Arizona State University
Project LAND Knowledge attempts to explore the vanishing relationship between urbanized Phoenix dwellers and native Sonoran desert ecology. Exceeding the biodiversity of many forests, the Sonoran Desert is one of the most biodiverse regions in the world. However, for many living in the desert city of Phoenix, Arizona, encountering the ecological realities of the Sonoran Desert are rare in its urban environments. Over the past 100 years, Phoenix has witnessed massive population growth which has resulted in the stripping and transplanting of its desert ecology. Through this attempt to manufacture a more desired environment for the new desert dweller, a dead and vacant landscape now stretches through Phoenix metro area. What was once a lush dense desert forest, is now a checkerboard of gated communities, golf courses, strip malls and brown-fields. As this effort to transform the Sonoran desert continues, LAND Knowledge questions what we forfeit when our relationship with native ecology is sacrificed.
In August 2011, an exhibitionary component of LAND Knowledge was created to engage the urban Phoenix community and call the community to action. Utilizing the traditional artists’ tools and the techniques of social art practice, LANDKnowledge used an art gallery setting to distribute prickly pear cactus pads to community participants. The prickly pear cactus pads were stacked and placed on pedestals as sculptural displays, and spread throughout the gallery. Each pad carried a hand-sewn tag, which later would be numbered for documentation purposes.
During the four hour exhibit, 81 cacti pad were distributed through a check process which asked residents of Phoenix, Arizona to: 1) actively engage in ecological interventions in order to reclaim a native ecology, 2) plant nopal cactus in vacant public spaces in urbanized settings, and 3) document the process of planting and the location of the plantings. LAND Knowledge is currently digitally mapping the location and documentation of the planting for a future harvest process. Currently over 40 cacti have been planted by members of the Phoenix community. Documentation of the planting process continues to be shared.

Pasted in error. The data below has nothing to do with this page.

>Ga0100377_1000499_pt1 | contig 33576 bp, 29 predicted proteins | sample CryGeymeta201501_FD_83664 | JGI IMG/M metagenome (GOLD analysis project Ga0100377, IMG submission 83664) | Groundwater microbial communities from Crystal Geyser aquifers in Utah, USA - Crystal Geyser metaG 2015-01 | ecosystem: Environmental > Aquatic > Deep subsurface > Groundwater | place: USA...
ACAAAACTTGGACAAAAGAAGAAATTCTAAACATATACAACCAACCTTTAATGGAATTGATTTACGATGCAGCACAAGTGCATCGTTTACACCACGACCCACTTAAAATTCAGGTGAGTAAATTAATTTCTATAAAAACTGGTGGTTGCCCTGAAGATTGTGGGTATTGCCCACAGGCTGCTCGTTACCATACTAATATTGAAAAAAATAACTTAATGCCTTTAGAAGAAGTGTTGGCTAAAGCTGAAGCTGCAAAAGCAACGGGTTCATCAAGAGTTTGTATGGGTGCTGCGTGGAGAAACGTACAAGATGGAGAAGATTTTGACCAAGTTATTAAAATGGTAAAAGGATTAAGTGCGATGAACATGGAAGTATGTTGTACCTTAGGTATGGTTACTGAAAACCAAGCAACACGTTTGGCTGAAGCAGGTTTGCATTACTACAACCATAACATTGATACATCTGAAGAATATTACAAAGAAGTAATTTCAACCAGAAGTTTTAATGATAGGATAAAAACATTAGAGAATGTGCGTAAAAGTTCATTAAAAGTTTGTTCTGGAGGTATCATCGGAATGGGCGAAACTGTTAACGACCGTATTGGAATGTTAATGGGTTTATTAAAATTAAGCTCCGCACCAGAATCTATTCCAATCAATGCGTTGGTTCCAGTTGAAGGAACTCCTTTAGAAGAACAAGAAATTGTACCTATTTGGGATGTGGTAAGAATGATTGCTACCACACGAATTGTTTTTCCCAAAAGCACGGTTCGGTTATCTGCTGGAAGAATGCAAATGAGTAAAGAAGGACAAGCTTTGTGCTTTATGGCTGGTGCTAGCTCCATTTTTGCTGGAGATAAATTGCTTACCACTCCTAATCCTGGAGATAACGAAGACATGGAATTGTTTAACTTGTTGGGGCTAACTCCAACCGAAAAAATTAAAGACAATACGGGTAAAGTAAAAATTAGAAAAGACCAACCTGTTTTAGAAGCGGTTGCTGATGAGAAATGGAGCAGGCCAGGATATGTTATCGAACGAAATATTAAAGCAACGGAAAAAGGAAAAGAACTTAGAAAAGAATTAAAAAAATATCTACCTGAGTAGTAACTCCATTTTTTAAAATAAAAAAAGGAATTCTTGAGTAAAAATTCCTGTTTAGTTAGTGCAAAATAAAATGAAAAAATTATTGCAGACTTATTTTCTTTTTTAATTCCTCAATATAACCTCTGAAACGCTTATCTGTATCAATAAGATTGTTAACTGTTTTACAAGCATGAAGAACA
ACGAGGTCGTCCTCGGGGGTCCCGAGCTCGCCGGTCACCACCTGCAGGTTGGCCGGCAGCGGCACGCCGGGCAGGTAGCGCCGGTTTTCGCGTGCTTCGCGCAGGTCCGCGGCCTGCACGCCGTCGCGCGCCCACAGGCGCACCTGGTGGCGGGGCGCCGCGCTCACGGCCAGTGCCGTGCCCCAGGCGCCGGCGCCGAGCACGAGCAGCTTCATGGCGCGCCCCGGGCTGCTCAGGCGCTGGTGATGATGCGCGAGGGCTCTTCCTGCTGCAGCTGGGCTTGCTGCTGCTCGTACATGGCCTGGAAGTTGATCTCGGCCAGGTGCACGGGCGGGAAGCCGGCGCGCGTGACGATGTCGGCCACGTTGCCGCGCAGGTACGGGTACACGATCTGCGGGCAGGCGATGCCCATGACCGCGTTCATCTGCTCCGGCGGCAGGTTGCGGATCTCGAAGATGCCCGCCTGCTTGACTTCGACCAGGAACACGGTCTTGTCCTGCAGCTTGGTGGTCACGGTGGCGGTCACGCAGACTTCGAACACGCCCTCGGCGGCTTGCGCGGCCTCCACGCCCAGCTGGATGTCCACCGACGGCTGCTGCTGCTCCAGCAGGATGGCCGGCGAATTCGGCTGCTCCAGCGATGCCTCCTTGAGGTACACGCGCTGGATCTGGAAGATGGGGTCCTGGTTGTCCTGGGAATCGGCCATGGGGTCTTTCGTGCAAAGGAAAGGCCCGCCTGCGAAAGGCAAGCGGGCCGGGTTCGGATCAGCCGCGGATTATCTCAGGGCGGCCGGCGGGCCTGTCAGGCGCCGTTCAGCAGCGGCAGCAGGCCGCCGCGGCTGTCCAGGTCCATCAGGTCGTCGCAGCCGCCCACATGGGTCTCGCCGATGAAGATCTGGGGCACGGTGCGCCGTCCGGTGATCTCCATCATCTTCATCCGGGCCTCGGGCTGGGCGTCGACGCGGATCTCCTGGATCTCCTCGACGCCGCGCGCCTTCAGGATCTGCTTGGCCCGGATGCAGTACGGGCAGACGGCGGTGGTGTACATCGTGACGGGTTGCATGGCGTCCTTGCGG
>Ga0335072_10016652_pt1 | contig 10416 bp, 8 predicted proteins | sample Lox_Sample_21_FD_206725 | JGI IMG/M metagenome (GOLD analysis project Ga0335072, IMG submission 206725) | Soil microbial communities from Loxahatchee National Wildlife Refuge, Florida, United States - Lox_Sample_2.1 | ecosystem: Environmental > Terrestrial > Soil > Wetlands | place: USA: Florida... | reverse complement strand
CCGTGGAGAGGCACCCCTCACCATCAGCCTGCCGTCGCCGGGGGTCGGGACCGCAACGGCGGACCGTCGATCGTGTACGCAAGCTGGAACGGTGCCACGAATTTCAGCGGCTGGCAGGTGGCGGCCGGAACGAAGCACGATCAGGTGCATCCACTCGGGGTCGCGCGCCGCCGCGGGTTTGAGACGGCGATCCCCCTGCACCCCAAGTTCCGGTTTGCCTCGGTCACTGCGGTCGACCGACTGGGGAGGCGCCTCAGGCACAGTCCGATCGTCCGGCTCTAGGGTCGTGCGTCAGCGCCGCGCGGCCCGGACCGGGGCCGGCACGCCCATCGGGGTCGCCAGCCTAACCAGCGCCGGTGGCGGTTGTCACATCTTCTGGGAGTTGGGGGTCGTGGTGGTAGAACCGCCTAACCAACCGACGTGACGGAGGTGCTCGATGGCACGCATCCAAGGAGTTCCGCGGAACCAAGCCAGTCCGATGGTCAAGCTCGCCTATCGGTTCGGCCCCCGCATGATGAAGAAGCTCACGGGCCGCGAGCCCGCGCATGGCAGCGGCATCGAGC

By transforming the cactus pads, considered weeks by some, into objects of art, the cactus pads were awarded a value absent in many social environments.
For thousands of years, in the Sonoran desert region and beyond, the nopal cactus – prickly pear – has served as a source of: food, medicine, intoxicant, dye, mythology, and even water purification. Today, while the nopal cactus can survive with little or no human care in desert regions, the significance and uses of the plant are largely unknown to much of the Phoenix population. As a sustainability movement sweeps through the hearts and minds of western culture, Project LAND Knowledge challenges us to consider how indigenous ecological and cultural practices can inform our progress.